gms | German Medical Science

65th Annual Meeting of the German Society of Neurosurgery (DGNC)

German Society of Neurosurgery (DGNC)

11 - 14 May 2014, Dresden

Outcome and complications of patients with livercirrhosis child b & c after spinal instrumentation

Meeting Abstract

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  • Ramazan Dalkilic - Klinik für Neurochirurgie, Universitätsklinikum Jena
  • Christian Ewald - Klinik für Neurochirurgie, Universitätsklinikum Jena
  • Rolf Kalff - Klinik für Neurochirurgie, Universitätsklinikum Jena

Deutsche Gesellschaft für Neurochirurgie. 65. Jahrestagung der Deutschen Gesellschaft für Neurochirurgie (DGNC). Dresden, 11.-14.05.2014. Düsseldorf: German Medical Science GMS Publishing House; 2014. DocP 139

doi: 10.3205/14dgnc534, urn:nbn:de:0183-14dgnc5347

Published: May 13, 2014

© 2014 Dalkilic et al.
This is an Open Access article distributed under the terms of the Creative Commons Attribution License ( You are free: to Share – to copy, distribute and transmit the work, provided the original author and source are credited.



Objective: With this study we want to share our experience regarding the outcome in patients with liver cirrhosis child b and c after spinal instrumentation. As known, the patients with cirrhosis (child b & c) are high risk patients due to their coagulation problems, higher infection risk as well as osteopenia.

Method: Between 2005-2012 we have operated 12 patients with liver cirrhosis (child b & c) and spinal fractures (spontaneous and traumatic). All these patients underwent an instrumented spinal surgery. This retrospective study is based on the patients disease, intra- and postoperative complications and the patient outcome score.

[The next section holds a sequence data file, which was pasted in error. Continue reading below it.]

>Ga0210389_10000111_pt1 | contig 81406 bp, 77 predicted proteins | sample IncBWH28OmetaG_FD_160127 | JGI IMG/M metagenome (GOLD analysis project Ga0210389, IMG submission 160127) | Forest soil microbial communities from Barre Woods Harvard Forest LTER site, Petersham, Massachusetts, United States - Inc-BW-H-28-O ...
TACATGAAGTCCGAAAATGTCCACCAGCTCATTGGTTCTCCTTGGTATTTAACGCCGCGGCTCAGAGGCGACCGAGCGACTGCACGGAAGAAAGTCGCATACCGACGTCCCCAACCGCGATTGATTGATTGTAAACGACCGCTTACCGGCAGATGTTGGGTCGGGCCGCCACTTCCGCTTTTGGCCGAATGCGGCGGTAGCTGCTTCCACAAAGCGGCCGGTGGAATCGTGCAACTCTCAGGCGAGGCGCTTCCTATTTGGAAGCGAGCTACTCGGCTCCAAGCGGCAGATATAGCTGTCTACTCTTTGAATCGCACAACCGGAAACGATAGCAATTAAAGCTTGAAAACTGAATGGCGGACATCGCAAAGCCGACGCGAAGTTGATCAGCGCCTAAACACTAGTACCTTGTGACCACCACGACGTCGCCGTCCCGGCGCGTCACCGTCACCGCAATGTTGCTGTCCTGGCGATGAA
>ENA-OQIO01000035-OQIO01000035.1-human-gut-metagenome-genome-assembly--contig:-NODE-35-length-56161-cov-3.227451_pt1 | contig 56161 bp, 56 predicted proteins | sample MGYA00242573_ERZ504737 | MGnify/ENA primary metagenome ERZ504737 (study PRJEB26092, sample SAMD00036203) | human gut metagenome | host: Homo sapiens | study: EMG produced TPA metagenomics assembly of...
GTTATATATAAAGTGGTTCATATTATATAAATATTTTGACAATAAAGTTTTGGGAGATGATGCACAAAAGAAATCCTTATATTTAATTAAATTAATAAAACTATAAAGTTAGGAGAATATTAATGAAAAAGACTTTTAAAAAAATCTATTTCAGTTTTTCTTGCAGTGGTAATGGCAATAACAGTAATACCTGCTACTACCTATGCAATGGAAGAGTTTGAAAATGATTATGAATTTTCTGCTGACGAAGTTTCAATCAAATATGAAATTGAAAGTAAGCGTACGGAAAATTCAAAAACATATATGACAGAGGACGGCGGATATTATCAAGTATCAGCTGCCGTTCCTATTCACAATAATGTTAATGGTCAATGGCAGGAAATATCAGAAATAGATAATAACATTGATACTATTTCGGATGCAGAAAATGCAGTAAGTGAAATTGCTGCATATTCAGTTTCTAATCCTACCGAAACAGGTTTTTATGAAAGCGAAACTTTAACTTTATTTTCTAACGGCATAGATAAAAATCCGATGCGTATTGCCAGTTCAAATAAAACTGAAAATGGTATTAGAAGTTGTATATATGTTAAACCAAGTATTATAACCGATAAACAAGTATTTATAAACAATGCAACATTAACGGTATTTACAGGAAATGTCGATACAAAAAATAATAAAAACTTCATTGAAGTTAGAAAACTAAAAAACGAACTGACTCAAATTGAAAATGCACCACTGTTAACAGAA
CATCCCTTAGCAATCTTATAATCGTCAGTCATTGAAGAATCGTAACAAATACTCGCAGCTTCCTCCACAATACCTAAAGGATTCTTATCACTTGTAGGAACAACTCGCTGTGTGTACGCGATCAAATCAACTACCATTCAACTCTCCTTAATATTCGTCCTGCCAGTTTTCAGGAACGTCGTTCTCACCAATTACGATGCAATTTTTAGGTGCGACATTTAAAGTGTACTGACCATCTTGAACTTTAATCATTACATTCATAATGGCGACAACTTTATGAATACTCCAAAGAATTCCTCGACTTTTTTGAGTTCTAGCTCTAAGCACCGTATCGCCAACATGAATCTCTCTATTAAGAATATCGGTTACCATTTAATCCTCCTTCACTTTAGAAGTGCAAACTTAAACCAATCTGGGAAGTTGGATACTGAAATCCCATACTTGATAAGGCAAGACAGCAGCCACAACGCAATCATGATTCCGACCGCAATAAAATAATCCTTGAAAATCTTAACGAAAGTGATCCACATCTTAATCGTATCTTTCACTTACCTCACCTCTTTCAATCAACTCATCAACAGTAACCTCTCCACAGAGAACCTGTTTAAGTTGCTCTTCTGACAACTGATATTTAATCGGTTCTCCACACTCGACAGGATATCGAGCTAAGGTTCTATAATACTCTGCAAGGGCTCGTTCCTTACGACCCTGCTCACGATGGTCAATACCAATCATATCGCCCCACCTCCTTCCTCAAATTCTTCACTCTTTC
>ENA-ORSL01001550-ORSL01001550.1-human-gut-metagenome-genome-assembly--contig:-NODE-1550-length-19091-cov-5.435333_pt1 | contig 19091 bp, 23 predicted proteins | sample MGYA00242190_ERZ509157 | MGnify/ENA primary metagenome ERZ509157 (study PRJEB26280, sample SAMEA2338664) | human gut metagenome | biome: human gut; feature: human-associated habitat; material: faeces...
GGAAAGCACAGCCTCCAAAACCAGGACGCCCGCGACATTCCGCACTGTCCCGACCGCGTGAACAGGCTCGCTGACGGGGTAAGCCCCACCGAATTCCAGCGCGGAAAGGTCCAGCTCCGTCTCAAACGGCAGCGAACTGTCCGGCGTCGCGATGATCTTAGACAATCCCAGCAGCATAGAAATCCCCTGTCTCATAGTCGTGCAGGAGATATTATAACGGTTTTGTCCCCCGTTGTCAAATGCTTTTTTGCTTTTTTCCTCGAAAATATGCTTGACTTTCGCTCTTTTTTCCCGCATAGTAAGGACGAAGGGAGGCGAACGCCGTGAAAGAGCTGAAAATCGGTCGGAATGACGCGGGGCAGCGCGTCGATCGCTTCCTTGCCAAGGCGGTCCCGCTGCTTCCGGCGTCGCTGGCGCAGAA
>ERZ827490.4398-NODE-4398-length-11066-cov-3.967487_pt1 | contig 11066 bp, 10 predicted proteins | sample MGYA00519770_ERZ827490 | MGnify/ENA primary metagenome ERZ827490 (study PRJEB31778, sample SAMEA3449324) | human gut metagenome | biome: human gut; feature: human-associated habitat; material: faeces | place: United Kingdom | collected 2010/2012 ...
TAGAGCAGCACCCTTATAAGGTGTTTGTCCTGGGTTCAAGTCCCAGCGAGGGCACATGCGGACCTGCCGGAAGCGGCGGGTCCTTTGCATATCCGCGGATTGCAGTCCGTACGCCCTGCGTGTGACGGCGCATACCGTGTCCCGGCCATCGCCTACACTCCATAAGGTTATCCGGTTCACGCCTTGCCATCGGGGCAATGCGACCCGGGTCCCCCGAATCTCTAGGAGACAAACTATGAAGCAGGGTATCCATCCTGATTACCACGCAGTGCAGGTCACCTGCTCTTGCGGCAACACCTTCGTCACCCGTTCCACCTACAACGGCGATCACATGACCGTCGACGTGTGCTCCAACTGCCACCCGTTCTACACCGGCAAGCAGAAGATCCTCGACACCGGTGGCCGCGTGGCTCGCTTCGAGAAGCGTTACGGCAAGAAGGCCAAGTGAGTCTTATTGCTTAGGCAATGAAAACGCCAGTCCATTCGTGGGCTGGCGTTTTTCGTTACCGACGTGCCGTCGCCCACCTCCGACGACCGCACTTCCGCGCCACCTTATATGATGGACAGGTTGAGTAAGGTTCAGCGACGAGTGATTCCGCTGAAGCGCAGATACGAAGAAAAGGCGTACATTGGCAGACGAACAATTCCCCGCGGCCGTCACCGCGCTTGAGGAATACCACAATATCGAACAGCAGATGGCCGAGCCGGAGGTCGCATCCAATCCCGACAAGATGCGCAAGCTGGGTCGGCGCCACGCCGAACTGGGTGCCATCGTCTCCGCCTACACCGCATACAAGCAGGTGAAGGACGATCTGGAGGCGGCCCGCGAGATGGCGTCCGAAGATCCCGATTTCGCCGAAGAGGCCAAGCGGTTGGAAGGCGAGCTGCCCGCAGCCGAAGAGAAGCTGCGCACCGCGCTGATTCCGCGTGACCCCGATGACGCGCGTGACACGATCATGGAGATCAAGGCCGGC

Results: The study group comprised 12 cirrhotic patients (9 males and 3 females). The average age was 59 years (±26). The average hospitalisation was 36 days (±27). 3 (25%) patients suffered from neurological deficits with hypaesthesia. 3 (75%) patients were noticed with pain at the thoracal-/lumbar spine. One patient was stabilised with wire cerclage due to dens fracture, 6 patients underwent dorsoventral instrumentation and in 5 patients we performed only posterior fusion due to thoracic and lumbar vertebral body fractures. 5 (41,6%) patients suffered from material dislocation postoperative. One of those patients had a postperative paraparesis and 4 (33,3%) of those had to be re-operated due to postoperative epidural hematoma. 4 of the patients had a wound infection (33,3%) and one of them experienced a sepsis. Pain reduction was achieved only in two patients. 6 patients needed more pain medication postoperative and one patient had paraparesis. One patient died postoperatively due to the desolate coagulation situation. The overall complicationrate was about 83,3%.

Conclusions: In our experience, in most of the patients we couldn’t achieve a better neurological or pain situation after spinal instrumentation. The risk of neurological deficits and postoperative infections are significantly higher in patients with cirrhosis. Carefull evaluation of these patients is needed before they are undergoing spine surgery with instrumentation.